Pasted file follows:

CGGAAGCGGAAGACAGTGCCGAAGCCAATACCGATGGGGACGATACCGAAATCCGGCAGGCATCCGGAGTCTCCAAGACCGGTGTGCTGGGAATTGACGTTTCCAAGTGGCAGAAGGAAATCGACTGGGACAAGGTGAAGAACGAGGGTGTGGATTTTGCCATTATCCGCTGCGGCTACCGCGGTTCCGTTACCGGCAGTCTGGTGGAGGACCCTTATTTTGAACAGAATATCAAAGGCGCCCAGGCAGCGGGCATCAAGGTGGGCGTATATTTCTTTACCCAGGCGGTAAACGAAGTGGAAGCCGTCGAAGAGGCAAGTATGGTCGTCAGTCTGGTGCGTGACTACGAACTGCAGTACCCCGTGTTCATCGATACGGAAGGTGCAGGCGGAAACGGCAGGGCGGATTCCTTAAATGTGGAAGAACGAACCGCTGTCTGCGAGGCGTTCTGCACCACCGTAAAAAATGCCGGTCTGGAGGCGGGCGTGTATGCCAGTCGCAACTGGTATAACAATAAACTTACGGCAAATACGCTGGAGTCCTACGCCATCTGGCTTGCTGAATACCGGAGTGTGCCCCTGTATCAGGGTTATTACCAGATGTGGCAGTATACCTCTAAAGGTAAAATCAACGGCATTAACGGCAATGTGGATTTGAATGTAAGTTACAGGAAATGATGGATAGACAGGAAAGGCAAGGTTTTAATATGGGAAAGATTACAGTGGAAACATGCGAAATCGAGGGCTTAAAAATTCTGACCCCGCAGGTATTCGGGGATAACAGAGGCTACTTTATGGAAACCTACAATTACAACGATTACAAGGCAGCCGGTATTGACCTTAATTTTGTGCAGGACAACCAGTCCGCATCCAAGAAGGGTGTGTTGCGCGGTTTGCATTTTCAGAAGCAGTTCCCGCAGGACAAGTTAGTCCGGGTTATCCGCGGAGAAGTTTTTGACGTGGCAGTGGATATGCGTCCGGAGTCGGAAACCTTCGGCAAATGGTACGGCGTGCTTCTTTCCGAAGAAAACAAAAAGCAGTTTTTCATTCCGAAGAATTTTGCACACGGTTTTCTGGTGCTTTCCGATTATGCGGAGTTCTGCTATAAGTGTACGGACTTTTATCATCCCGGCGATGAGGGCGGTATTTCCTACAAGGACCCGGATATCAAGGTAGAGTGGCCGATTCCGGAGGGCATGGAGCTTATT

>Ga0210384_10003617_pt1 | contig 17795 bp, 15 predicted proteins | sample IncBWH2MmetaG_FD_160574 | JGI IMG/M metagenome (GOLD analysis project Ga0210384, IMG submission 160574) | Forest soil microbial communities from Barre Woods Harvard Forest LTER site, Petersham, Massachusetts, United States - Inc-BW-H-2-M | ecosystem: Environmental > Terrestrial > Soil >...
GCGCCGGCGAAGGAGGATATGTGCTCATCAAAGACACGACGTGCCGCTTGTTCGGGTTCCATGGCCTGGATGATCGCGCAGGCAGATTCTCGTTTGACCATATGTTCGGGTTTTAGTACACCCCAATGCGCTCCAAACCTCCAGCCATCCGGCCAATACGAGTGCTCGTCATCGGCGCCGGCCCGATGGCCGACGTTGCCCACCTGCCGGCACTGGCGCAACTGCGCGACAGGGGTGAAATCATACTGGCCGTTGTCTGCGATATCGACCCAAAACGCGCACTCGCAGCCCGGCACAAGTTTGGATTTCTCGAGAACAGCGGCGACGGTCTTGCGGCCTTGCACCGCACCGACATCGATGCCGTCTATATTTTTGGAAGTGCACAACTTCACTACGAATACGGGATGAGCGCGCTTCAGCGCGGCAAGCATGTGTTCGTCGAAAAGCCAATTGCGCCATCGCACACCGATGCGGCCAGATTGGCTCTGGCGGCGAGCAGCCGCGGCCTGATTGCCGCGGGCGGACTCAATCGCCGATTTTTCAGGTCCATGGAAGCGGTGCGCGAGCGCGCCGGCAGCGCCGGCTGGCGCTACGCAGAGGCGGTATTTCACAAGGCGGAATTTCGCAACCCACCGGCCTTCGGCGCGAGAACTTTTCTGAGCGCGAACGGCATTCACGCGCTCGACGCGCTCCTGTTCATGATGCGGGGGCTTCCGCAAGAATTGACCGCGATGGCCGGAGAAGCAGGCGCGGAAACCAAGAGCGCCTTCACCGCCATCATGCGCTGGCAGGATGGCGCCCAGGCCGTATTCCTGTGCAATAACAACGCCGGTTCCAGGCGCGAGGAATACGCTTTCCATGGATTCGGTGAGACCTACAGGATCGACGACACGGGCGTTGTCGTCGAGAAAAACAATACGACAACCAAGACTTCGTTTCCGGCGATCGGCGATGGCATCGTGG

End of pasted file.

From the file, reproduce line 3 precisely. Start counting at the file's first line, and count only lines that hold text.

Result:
GCGCCGGCGAAGGAGGATATGTGCTCATCAAAGACACGACGTGCCGCTTGTTCGGGTTCCATGGCCTGGATGATCGCGCAGGCAGATTCTCGTTTGACCATATGTTCGGGTTTTAGTACACCCCAATGCGCTCCAAACCTCCAGCCATCCGGCCAATACGAGTGCTCGTCATCGGCGCCGGCCCGATGGCCGACGTTGCCCACCTGCCGGCACTGGCGCAACTGCGCGACAGGGGTGAAATCATACTGGCCGTTGTCTGCGATATCGACCCAAAACGCGCACTCGCAGCCCGGCACAAGTTTGGATTTCTCGAGAACAGCGGCGACGGTCTTGCGGCCTTGCACCGCACCGACATCGATGCCGTCTATATTTTTGGAAGTGCACAACTTCACTACGAATACGGGATGAGCGCGCTTCAGCGCGGCAAGCATGTGTTCGTCGAAAAGCCAATTGCGCCATCGCACACCGATGCGGCCAGATTGGCTCTGGCGGCGAGCAGCCGCGGCCTGATTGCCGCGGGCGGACTCAATCGCCGATTTTTCAGGTCCATGGAAGCGGTGCGCGAGCGCGCCGGCAGCGCCGGCTGGCGCTACGCAGAGGCGGTATTTCACAAGGCGGAATTTCGCAACCCACCGGCCTTCGGCGCGAGAACTTTTCTGAGCGCGAACGGCATTCACGCGCTCGACGCGCTCCTGTTCATGATGCGGGGGCTTCCGCAAGAATTGACCGCGATGGCCGGAGAAGCAGGCGCGGAAACCAAGAGCGCCTTCACCGCCATCATGCGCTGGCAGGATGGCGCCCAGGCCGTATTCCTGTGCAATAACAACGCCGGTTCCAGGCGCGAGGAATACGCTTTCCATGGATTCGGTGAGACCTACAGGATCGACGACACGGGCGTTGTCGTCGAGAAAAACAATACGACAACCAAGACTTCGTTTCCGGCGATCGGCGATGGCATCGTGG